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A new low for the Global 500: No women of color run businesses on this year’s list

August 10, 2020, 12:35 PM UTC

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Good morning, Broadsheet readers! Uber shares guidance for appropriate driver-passenger conversation, Oprah Winfrey continues advocating for Breonna Taylor, and there are no women of color who run businesses on this year’s Global 500. Make the most of your Monday.

– Global view. The Fortune Global 500 today hit a new low. For the first time in several years, all of the women who run Global 500 companies are white.

The 2020 Global 500 list is out this morning, and women run just 13 of the 500 companies that made the cut. Thirteen is one fewer than last year, and two of the companies to drop off the list happen to be the ones run by women of color. Flex, the manufacturing and supply chain logistics company led by CEO Revathi Advaithi, didn’t meet the list’s $25.4 billion revenue cutoff. Pertamina, the Indonesian state-owned oil and gas company led by president director Nicke Widyawati, did not report 2019 fiscal-year results by the list’s close, excluding the business from this year’s tally.

Fortune‘s data on female Global 500 CEOs goes back to 2014, and in the past six years there has never been a Global 500 in which zero women of color ran businesses on the list. (Past women among this group include former PepsiCO CEO Indra Nooyi, former chairman and managing director of Hindustan Petroleum Nishi Vasudeva, and former State Bank of India chairman Arundhati Bhattacharya.)

The list of female Fortune 500 CEOs is hardly a diverse one—there are no Black women running Fortune 500 businesses and only three women of color do so—but this year’s Global 500 is decidedly worse for diversity, especially when you consider that the Global 500 represents businesses in every country around the world. (The Global 500 ranks companies by size across the global economy, compared to the Fortune 500’s U.S. focus.)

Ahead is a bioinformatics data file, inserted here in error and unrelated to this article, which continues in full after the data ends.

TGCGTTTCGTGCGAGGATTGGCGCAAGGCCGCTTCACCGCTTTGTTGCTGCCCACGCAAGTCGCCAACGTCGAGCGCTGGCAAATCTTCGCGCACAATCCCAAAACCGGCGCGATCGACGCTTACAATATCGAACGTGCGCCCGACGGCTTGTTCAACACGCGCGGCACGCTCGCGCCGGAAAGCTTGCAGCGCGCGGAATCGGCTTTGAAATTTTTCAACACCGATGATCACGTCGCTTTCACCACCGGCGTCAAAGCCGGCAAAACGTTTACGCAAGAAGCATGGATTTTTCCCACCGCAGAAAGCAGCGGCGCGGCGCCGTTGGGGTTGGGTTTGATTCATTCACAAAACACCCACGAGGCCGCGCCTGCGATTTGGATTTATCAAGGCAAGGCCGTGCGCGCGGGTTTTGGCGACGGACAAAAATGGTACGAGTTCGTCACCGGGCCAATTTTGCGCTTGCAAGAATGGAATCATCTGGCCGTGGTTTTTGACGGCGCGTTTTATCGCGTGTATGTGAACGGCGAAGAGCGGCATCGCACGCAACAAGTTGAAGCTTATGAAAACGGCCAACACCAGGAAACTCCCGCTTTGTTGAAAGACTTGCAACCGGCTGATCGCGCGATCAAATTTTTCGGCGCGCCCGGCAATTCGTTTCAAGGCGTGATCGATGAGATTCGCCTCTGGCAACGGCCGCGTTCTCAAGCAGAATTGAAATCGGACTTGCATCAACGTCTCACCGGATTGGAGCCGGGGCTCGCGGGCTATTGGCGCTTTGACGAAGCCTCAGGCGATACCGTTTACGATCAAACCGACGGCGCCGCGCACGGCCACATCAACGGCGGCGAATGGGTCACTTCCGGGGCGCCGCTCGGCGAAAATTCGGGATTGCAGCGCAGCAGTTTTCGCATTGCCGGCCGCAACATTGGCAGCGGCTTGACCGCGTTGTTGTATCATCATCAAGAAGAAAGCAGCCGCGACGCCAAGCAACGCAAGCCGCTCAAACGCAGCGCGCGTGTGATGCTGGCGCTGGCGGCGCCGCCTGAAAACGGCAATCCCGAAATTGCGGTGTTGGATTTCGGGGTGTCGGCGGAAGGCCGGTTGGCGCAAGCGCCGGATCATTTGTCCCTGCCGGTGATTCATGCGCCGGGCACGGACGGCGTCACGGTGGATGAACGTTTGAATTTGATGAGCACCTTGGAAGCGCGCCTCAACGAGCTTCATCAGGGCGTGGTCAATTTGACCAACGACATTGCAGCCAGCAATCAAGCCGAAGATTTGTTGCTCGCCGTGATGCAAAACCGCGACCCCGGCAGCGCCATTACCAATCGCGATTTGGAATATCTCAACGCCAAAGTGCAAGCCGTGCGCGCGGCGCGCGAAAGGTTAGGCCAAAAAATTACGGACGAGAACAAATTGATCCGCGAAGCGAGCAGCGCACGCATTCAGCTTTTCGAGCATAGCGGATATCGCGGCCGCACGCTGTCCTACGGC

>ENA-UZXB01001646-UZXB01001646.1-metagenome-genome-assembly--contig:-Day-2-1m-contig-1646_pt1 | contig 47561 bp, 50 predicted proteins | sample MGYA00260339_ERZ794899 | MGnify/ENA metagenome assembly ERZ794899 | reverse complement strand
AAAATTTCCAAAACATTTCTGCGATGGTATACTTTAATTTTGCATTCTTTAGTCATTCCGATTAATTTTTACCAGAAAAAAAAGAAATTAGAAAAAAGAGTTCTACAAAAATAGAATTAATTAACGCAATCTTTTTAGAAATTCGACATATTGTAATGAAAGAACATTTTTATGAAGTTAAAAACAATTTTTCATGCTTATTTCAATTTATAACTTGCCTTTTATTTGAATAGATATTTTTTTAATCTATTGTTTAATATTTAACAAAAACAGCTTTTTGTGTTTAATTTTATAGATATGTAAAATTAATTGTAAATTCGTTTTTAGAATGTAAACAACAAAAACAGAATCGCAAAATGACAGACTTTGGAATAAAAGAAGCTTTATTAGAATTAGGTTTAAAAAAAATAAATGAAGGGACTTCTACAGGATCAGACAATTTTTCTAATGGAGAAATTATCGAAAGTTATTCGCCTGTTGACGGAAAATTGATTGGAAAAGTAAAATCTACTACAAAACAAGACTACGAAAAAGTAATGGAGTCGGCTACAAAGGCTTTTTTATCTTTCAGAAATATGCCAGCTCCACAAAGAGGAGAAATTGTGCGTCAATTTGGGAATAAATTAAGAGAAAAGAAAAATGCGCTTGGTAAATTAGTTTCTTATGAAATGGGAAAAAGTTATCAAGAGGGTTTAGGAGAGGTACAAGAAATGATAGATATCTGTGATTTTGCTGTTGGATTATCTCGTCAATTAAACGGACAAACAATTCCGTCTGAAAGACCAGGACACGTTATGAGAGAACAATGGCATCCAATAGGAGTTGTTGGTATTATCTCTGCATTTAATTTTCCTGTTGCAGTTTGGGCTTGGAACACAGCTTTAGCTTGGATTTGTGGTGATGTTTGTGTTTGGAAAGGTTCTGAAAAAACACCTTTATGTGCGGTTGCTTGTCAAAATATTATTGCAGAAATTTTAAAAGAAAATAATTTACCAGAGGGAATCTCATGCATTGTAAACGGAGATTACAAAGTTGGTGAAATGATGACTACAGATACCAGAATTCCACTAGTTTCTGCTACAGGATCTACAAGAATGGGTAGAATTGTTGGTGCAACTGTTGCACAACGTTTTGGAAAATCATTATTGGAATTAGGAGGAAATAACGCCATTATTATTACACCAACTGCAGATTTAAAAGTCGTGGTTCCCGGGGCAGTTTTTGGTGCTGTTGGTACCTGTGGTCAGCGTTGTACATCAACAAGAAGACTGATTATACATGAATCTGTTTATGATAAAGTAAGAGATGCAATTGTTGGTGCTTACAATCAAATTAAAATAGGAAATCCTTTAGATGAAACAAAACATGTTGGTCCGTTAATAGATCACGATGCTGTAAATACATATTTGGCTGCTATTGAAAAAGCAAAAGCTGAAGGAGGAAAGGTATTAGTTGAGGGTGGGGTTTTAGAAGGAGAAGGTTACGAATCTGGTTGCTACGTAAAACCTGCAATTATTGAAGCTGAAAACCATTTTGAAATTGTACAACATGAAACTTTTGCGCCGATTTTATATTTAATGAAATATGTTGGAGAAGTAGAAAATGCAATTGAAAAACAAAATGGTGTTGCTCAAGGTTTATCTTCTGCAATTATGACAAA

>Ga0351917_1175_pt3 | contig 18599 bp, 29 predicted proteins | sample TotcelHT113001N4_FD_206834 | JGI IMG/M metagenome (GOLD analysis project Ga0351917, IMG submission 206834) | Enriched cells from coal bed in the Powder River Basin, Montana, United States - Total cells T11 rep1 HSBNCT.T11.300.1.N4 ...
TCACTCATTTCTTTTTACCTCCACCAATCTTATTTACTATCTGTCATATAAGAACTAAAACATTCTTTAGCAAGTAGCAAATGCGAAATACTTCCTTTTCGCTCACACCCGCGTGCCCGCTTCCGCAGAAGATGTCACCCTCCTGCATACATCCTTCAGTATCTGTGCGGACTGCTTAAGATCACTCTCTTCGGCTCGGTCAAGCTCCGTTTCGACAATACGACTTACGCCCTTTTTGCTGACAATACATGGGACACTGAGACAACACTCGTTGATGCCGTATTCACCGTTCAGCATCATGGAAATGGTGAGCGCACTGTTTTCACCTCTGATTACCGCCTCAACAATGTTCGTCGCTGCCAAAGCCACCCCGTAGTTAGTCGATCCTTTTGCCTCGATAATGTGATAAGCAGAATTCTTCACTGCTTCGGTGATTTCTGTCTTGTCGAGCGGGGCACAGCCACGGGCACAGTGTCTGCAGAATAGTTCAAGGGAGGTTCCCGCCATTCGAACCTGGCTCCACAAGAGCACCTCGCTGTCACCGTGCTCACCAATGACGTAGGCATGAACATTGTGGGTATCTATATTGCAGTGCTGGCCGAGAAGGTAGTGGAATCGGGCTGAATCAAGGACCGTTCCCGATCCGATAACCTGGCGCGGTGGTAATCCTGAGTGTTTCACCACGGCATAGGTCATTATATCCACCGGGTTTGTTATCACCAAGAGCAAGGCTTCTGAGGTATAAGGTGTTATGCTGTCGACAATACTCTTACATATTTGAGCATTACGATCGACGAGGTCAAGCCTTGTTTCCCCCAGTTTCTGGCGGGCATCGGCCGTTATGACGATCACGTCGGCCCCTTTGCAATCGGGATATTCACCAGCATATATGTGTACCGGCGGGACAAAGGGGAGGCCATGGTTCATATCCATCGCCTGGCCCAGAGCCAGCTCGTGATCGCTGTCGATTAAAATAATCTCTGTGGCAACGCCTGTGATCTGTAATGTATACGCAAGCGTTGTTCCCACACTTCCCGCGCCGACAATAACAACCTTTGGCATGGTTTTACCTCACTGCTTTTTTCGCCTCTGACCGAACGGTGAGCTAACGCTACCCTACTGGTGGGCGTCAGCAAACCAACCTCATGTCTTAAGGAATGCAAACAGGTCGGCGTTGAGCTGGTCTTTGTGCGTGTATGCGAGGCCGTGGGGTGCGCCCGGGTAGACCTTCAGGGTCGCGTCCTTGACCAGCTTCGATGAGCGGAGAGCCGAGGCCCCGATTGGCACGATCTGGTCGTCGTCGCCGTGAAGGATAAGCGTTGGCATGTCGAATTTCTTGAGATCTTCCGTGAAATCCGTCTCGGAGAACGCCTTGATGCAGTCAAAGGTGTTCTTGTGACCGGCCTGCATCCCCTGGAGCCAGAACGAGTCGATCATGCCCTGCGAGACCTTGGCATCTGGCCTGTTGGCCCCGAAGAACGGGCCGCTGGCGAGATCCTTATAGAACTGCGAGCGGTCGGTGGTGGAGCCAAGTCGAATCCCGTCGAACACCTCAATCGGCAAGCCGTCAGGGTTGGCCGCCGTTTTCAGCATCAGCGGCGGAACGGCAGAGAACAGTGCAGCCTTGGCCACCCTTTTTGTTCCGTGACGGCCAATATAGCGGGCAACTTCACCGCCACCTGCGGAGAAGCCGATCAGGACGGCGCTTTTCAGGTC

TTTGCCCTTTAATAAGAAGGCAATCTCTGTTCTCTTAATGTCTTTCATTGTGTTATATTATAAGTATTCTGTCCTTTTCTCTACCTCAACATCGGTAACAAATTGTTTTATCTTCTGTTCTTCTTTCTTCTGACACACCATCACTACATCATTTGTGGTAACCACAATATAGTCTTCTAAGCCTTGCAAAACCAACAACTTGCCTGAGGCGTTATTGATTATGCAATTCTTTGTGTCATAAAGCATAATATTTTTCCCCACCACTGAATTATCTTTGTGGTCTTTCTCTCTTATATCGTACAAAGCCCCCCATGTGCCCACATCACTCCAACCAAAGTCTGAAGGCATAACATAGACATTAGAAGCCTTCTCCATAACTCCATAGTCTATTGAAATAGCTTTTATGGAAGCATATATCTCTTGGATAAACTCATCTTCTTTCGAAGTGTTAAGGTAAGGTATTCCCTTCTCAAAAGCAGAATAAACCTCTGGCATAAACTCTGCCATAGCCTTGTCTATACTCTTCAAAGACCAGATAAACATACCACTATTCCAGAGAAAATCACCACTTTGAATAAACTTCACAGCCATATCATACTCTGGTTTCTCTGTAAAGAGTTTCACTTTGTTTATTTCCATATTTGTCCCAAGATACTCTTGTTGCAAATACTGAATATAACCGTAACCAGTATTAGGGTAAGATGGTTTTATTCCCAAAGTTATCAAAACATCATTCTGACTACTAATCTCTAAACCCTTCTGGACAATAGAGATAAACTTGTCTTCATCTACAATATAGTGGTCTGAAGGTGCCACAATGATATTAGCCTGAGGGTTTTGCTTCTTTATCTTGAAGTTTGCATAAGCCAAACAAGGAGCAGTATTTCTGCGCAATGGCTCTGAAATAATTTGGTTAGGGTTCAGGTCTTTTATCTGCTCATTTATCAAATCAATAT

On this year’s list, Mary Barra’s GM is the highest-ranking woman-led company (as a multinational corporation, GM appears on both the Fortune 500 and the Global 500). There are other Fortune 500 repeats: Anthem CEO Gail Boudreaux, UPS CEO Carol Tomé, Best Buy CEO Corie Barry, Oracle CEO Safra Catz, General Dynamics CEO Phebe Novakovic, Progressive CEO Tricia Griffith, and Northrop Grumman CEO Kathy Warden.

The other five names come from companies headquartered outside the U.S. Accenture is incorporated in Ireland, putting CEO Julie Sweet on the Global 500 list. Amanda Blanc was named CEO of the U.K. insurer Aviva in July. Claire Waysand is interim CEO of the French electric utility Engie; she succeeded Isabelle Kocher, who was ousted from the role in February. Martina Merz runs the German industrial engineering conglomerate Thyssenkrupp. And Emma Walmsley is still at the helm of British pharma giant GlaxoSmithKline, leading the business through the coronavirus vaccine race.

These 13 women lead just 2.6% of Global 500 businesses.

The Global 500—like the Fortune 500—is not a scientific assessment of where women stand in the global economy, but it does provide a moment-in-time insight into who is running the world’s biggest businesses. This year, it’s not women of color.